Prospective Buyer Withdraws Bid for Wheaton Grand Theater

Developer withdraws from deal to buy the Wheaton Grand Theater in downtown Wheaton after determining it'd be too costly to complete its vision for the property.

The prospective buyer of the has opted out of the purchase, after realizing the cost to complete the vision for the property would be too high, a Suburban Bank and Trust banker said Wednesday.

The bank-owned theater at 119 Hale St. in downtown Wheaton is "back on the market," said commercial banker Rob Siegel, who manages Other Real Estate Owned (OREO) at Suburban Bank and Trust, the bank that owns the property.

that the buyer is a local developer, who was in a 45-day due diligence period to crunch numbers and determine whether they would proceed with the sale.

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Siegel said the potential buyer had planned to use the theater's existing structure and contain remodeling to just the inside of the building. "They were looking to retrofit some of the property and it was going to be too expensive," he said.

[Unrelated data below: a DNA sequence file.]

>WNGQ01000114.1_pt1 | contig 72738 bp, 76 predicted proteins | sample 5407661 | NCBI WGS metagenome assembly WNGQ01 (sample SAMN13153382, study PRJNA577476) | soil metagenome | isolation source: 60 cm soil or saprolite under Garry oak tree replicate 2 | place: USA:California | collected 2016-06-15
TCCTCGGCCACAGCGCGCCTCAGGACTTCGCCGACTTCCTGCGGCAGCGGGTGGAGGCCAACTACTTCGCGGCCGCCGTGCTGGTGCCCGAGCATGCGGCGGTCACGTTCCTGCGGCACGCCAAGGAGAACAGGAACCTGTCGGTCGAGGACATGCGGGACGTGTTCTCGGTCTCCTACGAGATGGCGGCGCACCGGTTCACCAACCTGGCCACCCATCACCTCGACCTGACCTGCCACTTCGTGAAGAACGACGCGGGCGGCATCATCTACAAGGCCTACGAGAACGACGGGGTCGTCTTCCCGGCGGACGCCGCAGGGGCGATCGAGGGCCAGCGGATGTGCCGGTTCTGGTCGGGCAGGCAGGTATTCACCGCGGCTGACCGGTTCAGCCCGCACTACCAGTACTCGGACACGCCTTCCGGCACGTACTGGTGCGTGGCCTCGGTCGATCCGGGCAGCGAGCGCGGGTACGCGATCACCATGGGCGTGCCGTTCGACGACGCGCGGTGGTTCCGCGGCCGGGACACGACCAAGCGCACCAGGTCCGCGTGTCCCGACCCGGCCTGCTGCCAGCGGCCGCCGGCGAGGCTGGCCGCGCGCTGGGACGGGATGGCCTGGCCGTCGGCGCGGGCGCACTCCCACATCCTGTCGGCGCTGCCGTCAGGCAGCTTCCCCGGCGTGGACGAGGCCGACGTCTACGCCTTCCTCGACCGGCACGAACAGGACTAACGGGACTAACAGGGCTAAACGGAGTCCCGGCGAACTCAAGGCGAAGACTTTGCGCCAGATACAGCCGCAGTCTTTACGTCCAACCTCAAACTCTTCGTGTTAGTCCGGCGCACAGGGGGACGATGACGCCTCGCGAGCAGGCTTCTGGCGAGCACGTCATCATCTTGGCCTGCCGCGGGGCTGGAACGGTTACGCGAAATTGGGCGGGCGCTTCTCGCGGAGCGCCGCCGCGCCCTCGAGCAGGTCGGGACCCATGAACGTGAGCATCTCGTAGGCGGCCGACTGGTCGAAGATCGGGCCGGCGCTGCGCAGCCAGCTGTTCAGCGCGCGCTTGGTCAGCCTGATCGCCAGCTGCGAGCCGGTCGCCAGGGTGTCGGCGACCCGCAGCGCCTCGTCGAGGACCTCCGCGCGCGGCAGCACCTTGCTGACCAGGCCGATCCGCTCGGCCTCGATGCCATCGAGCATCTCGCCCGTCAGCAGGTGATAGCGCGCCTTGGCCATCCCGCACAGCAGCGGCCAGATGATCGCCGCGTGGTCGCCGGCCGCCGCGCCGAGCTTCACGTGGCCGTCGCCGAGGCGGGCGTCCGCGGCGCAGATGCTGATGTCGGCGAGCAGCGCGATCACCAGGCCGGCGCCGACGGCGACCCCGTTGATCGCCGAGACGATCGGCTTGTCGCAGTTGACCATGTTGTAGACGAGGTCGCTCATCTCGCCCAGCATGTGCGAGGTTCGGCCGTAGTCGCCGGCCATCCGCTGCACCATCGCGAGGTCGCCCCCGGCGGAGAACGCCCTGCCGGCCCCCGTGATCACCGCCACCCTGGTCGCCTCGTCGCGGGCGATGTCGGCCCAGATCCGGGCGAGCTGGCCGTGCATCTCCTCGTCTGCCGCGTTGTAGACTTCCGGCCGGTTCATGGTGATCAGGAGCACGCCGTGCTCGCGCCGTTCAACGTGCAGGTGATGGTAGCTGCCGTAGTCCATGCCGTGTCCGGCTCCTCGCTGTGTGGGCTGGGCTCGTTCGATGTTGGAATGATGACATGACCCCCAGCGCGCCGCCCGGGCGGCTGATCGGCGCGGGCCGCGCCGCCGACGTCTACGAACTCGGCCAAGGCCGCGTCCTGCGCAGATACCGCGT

The bank is now approaching other potential buyers, some they've talked to previously, Siegel said. He added, the bank is "exploring other avenues" for the property, such as contacting developers directly to discuss how the property should be used.

Siegel said the bank is marketing the property—which is not listed in any multiple listing service systems—internally. He said the bank has received "several" offers under $300,000 in the past year—a figure that is "way too low."

Gresk told Patch on March 21 that the future of the Wheaton Grand Theater, "all comes down to the money... We've had some serious people step up before and simply not be able to sort through the money and work it out with the bank."

The future of the 1925 theater has been a topic of discussion and debate since it closed in the late 90s. The theater showcased vaudeville performers and silent movies when it first opened. On opening day, May 25, 1925, there was a showing of a romantic drama, "The Dressmaker from Paris," starring Sally Rand.

Voters decided against an last spring, which asked whether the city should contribute taxpayer money for the restoration and operation of the theater.

Siegel said the bank is "re-evaluating things right now and (we) just want to move as quick as we can to come up with a solution."

While it may take "some time" to close on the property, Siegel said, "The bank remains committed to finding a beneficial solution to all concerned, (including) the bank, the community and the history of the theater."


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